Riverside heritage walk approved for Buttevant

A sketch of the proposed riverside heritage walk for Buttevant, looking south.

Buttevant Community Council and Buttevant Heritage Group are delighted to announce that planning permission has been granted to develop a Riverside Heritage Walk on the banks of the River Awbeg next to Buttevant. This walk will weave together multiple heritage and historical aspects of importance. The walk will act as a crucial link between the town and its distant past, as it contains the largest remaining sections of the 14th Century Medieval Town Walls. By developing this public walk at this location, the Community Council and Heritage Group hope to showcase the rich heritage of the town and the wider area.
The site for the proposed walk lies to the east of the Friary between the town walls and the River Awbeg. As it is located on a flood plain and within a Special Area of Conservation (SAC), the planning application had to undertake detailed an ecological and conservation study. The walk is proposed to include a raised and looped hardwood walkway, elevated slightly over the floodplain, and this aspect will allow year round accessibility over the often-difficult terrain.
There will be two access points via the adjoining lanes, Mill Lane to the south, and School Lane to the west. Around the boardwalk itself, the development of a wet meadow and associated native planting is intended to foster a wild type park, while a slight depression within the meadow is provided to accommodate wetland planting. This site was once a millpond, and allowing water fill this area is an important link with the heritage of the site.
Seating is proposed along the looped walkway to allow for stopping points along the route, while information signs about the flora and fauna will sensitively highlight the rich architectural backdrop of Buttevant Town and its heritage buildings.
John Lee, Chairman of Buttevant Community Council, said that this decision is the result of over 12 months of hard work by a dedicated team. “We have a very active working committee, and an exceptional technical support team engaged to progress this project,” he said. “It is the collective experience of this team which will ensure the effective management, oversight, delivery and operation of this project. A special note of thanks has to go to Cathal O’Meara, Landscape Architect, Eamonn Cotter Consulting Archaeologist, and John Kelly Conservation Engineer, who diligently put hours and hours of time and effort into getting the project to where it is.”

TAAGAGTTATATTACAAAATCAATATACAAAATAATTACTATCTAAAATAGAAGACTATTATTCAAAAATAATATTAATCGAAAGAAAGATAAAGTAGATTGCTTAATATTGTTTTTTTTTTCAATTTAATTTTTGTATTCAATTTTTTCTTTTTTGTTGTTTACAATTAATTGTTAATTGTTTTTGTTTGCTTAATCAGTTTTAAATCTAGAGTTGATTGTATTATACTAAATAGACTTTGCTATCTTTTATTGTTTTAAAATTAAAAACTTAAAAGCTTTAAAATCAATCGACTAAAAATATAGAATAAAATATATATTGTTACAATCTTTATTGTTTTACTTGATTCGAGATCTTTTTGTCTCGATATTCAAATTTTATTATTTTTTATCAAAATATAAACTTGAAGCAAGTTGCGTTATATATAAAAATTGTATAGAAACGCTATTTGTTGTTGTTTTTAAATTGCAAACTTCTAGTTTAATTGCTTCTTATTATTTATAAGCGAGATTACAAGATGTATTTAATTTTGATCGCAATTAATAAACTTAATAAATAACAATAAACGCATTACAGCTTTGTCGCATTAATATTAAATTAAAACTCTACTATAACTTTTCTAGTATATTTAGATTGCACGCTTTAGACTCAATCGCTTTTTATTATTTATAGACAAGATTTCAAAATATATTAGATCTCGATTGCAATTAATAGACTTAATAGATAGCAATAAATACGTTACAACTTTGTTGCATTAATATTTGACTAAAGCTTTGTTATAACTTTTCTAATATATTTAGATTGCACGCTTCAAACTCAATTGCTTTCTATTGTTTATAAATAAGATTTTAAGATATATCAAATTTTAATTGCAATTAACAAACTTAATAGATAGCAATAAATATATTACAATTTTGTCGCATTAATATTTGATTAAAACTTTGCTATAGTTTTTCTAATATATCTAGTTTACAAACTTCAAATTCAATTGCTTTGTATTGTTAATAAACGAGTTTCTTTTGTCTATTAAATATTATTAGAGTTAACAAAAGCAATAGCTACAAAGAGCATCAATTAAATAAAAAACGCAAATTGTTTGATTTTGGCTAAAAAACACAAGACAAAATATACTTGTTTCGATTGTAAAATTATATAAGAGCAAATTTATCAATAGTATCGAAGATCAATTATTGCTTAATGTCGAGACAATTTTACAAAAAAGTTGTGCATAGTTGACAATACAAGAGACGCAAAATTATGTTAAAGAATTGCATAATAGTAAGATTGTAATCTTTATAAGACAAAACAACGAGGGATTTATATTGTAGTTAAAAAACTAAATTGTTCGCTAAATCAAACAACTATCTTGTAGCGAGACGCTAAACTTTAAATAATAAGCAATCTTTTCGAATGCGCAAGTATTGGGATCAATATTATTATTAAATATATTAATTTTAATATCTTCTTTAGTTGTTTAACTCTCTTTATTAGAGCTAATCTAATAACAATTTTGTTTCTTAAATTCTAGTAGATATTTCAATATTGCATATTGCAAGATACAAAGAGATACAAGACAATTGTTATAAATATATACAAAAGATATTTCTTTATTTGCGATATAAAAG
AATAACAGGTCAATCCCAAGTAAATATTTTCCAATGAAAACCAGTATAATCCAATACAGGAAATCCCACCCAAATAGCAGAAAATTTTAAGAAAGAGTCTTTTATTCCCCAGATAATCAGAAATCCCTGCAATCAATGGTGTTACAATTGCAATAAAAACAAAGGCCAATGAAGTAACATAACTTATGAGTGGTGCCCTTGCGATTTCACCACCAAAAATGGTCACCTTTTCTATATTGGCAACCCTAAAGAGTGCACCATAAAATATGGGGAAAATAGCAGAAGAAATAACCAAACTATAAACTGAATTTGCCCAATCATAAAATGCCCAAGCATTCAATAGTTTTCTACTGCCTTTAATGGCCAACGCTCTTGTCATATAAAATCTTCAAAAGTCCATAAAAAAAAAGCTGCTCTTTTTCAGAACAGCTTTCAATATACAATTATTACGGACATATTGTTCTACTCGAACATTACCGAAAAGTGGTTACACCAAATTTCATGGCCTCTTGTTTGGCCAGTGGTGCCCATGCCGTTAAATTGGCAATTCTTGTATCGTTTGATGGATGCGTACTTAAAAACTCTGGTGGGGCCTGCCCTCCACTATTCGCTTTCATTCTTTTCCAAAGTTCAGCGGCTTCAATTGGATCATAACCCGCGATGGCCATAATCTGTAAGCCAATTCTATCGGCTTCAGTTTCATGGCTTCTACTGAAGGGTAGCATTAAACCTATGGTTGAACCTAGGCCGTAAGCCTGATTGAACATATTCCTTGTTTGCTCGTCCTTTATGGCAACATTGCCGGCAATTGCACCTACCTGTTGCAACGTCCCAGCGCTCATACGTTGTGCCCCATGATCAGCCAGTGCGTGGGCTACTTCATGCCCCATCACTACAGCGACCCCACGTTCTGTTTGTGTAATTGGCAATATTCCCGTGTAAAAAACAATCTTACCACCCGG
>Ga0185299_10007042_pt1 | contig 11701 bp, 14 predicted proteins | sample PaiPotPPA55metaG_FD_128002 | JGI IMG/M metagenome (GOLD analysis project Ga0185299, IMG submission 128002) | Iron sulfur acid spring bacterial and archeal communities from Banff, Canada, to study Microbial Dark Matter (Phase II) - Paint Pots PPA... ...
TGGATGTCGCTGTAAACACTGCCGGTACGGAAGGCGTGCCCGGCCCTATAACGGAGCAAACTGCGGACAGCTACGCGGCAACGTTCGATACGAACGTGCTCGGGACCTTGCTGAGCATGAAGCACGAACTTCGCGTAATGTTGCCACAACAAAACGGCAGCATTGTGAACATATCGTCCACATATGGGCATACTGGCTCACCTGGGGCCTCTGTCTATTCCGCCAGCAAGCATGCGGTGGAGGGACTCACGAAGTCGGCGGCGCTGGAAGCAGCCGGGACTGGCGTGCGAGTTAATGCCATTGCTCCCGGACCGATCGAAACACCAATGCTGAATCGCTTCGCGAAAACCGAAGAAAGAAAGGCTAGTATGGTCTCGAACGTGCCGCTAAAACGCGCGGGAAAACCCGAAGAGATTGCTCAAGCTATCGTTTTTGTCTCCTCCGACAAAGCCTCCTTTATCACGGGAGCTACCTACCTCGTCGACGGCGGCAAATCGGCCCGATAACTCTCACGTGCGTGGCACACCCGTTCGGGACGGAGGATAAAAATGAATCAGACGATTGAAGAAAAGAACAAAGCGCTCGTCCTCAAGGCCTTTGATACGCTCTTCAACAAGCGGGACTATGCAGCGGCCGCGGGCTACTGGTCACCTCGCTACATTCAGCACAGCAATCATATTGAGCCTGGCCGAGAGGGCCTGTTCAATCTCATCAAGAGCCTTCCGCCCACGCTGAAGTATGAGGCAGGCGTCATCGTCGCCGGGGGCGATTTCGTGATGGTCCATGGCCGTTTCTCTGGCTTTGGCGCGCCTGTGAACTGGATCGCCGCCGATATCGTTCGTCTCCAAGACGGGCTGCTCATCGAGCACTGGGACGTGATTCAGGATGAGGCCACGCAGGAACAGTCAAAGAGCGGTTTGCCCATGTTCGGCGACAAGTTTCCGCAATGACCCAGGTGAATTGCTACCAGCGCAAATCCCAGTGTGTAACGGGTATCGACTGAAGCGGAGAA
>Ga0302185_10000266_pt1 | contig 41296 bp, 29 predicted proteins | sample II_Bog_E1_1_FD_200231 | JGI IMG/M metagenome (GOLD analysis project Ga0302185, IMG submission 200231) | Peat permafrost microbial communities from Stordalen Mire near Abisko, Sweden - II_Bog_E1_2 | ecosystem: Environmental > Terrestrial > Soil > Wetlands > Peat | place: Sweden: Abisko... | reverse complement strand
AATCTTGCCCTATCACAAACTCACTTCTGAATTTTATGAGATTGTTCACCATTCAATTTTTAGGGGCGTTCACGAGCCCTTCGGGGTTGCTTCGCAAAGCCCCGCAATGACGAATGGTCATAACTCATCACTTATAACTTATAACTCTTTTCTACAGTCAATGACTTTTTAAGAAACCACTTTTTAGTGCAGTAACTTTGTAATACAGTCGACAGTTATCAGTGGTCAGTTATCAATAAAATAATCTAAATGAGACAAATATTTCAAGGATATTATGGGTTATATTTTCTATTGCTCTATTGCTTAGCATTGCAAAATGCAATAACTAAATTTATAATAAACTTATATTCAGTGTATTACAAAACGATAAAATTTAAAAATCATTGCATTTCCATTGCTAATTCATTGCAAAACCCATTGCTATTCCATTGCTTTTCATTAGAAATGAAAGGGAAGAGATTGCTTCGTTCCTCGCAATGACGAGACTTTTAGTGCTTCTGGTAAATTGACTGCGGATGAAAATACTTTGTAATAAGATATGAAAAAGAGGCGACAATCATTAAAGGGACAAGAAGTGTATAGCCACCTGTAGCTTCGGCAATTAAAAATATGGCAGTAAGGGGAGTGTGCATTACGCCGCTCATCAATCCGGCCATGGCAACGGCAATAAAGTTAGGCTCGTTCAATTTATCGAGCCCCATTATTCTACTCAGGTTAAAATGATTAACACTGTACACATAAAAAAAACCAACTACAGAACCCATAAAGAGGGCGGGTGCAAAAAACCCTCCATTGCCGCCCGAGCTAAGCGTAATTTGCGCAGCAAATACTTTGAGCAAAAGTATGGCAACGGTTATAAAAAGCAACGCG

“We also have to acknowledge the huge support we have received from Cork County Council and Avondhu/Blackwater Partnership CLG, the OPW, the National Parks and Wildlife Services, the Department of Culture, Heritage and the Gaeltacht, and the Inland Fisheries.”
“In advance of the Heritage Riverside Walk commencing, restoration work to Town Walls is currently underway by way of €95,000 Munster Vales REDZ Funding and a €30,000 Heritage Grant under the IWTN Conservation/Capital Grant Scheme 2017. In addition, the Community Council have secured €100,000 under Town and Village Renewal Scheme 2017 to initially progress the boardwalk and associated works, however, we will be seeking additional funding to finalise the project,” said Mr Lee, who added that the walk will provide a highly desirable attraction in a tranquil riverside setting, and could, in time, be incorporated into a more extensive riverside walk.
“This project emerged from a period of local consultation with all members of the community, residents and statutory bodies. This project is one of the key projects identified in the Cork County Council local area development plan.”
“In terms of sustainability, tourism development, increased visitor numbers, job creation, business development and improved quality of life, this project has the potential to transform the town. This has the potential to bring together the heritage, history story and monuments of Buttevant within one coherent and contempory visitor experience, where the different aspects of the project are currently unconnected and inaccessible, when completed they will be as one.
“Buttevant has been a walled town for 700 years and the core of the town has six national monuments which will be incorporated within the river walk, and will enhance and reveal Buttevant’s hidden gems.”
A central tenet of this project is community engagement and voluntary effort – this contribution cannot be understated or under estimated, with volunteers and helpers always on hand to assist when needed.
“The next step in the project is to go out to tender to finalise the overall cost of the entire project. It will then be back to the drawing board to appoint the contractors and commence the works, we look forward to the date in the not too distant future when we can all meet down by the riverside and take a well-deserved walk along our Heritage Boardwalk,” he said in conclusion. “Buíochas as do thacaíocht anois agus amach anseo.”